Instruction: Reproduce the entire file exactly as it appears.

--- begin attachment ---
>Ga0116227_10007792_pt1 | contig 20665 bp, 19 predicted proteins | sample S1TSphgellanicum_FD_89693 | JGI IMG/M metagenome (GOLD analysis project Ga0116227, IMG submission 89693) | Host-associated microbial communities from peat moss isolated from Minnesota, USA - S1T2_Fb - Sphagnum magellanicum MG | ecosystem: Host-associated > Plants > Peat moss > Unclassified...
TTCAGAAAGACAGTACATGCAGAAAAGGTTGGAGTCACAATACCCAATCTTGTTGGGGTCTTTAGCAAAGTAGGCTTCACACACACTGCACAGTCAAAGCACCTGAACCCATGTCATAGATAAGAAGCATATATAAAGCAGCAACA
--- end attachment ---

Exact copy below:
>Ga0116227_10007792_pt1 | contig 20665 bp, 19 predicted proteins | sample S1TSphgellanicum_FD_89693 | JGI IMG/M metagenome (GOLD analysis project Ga0116227, IMG submission 89693) | Host-associated microbial communities from peat moss isolated from Minnesota, USA - S1T2_Fb - Sphagnum magellanicum MG | ecosystem: Host-associated > Plants > Peat moss > Unclassified...
TTCAGAAAGACAGTACATGCAGAAAAGGTTGGAGTCACAATACCCAATCTTGTTGGGGTCTTTAGCAAAGTAGGCTTCACACACACTGCACAGTCAAAGCACCTGAACCCATGTCATAGATAAGAAGCATATATAAAGCAGCAACA